"High modernism" is accepted shorthand for the core phase of
literary modernism in the 1920s, when Eliot, Joyce, Pound, Woolf,
Mann, Kafka, Proust, Gide, and others published pivotal works.
While there is consensus about the term's meaning, the value and
significance of the works it designates are highly contested. For
advocates who helped establish its place in the canon, the works of
high modernism mark the culmination of literature as high art,
while other critics see them as elitist, inaccessible, patriarchal,
imperialist, reactionary. Despite this wide range of judgments, all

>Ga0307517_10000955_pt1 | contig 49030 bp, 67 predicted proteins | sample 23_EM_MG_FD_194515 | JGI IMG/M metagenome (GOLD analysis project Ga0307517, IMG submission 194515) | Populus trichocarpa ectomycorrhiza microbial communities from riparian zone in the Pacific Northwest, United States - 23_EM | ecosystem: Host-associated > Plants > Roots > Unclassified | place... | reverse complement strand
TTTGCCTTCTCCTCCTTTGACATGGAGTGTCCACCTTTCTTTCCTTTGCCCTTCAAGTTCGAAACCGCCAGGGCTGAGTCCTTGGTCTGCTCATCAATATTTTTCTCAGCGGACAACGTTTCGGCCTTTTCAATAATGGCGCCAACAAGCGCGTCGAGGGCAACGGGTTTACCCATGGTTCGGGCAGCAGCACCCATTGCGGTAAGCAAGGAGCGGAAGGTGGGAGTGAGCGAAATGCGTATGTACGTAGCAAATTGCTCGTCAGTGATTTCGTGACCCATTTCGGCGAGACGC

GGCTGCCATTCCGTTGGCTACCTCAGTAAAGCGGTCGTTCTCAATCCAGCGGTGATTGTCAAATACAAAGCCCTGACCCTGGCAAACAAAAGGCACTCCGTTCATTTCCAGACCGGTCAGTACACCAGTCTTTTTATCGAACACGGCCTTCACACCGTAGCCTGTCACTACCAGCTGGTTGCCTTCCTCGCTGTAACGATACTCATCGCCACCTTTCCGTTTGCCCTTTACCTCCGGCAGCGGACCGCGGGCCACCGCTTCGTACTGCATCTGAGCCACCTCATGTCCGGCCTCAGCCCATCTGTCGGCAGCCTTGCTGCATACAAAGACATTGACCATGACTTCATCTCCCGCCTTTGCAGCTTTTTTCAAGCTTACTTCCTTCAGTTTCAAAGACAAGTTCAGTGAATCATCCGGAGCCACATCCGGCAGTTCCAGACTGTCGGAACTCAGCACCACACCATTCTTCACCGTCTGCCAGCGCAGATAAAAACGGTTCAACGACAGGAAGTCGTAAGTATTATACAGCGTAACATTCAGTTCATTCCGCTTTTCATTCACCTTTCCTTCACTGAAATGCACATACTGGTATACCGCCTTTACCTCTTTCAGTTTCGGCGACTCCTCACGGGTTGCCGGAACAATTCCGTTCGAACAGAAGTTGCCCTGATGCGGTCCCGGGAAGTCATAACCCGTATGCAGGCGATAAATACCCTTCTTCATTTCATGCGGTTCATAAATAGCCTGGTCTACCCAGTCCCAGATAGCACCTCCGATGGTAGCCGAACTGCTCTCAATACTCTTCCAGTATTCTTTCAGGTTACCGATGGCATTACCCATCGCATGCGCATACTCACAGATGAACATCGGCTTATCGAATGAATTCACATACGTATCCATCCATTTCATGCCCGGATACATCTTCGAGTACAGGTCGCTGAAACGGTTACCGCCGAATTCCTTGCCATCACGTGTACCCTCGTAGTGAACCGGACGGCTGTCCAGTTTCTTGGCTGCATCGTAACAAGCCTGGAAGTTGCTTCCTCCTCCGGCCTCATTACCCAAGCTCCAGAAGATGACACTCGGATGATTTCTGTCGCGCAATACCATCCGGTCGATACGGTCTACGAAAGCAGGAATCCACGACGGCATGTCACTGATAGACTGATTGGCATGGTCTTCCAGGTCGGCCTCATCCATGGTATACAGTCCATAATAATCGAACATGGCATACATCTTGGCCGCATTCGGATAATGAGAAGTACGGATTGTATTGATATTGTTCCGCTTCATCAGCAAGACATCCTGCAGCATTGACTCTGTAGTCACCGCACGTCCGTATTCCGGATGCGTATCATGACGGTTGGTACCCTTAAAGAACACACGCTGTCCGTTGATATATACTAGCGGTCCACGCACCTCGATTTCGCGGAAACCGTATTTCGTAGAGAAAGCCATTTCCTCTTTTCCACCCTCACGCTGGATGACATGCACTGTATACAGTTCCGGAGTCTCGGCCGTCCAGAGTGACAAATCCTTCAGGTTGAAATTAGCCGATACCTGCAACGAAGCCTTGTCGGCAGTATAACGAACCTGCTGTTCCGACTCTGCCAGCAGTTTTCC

take for granted that high modernism's main features are
aestheticist: formal innovation and detachment from history,
society, and politics. This book reconsiders that supposition,
arguing that high modernist texts epitomize performativity, that
is, that they transcend the quiescence of literary aesthetics and
affect the extratextual world. Writers such as Kafka, Woolf, Mann,
and Faulkner privilege form not as an end in itself but as a means
to empower the sociopolitical function of literature. By exploring
the performative role of literary works from the 1920s, this book
provides a more nuanced understanding of high modernism and
resituates it within literary history. Joshua Kavaloski is
Associate Professor and Director of the German Studies Program at
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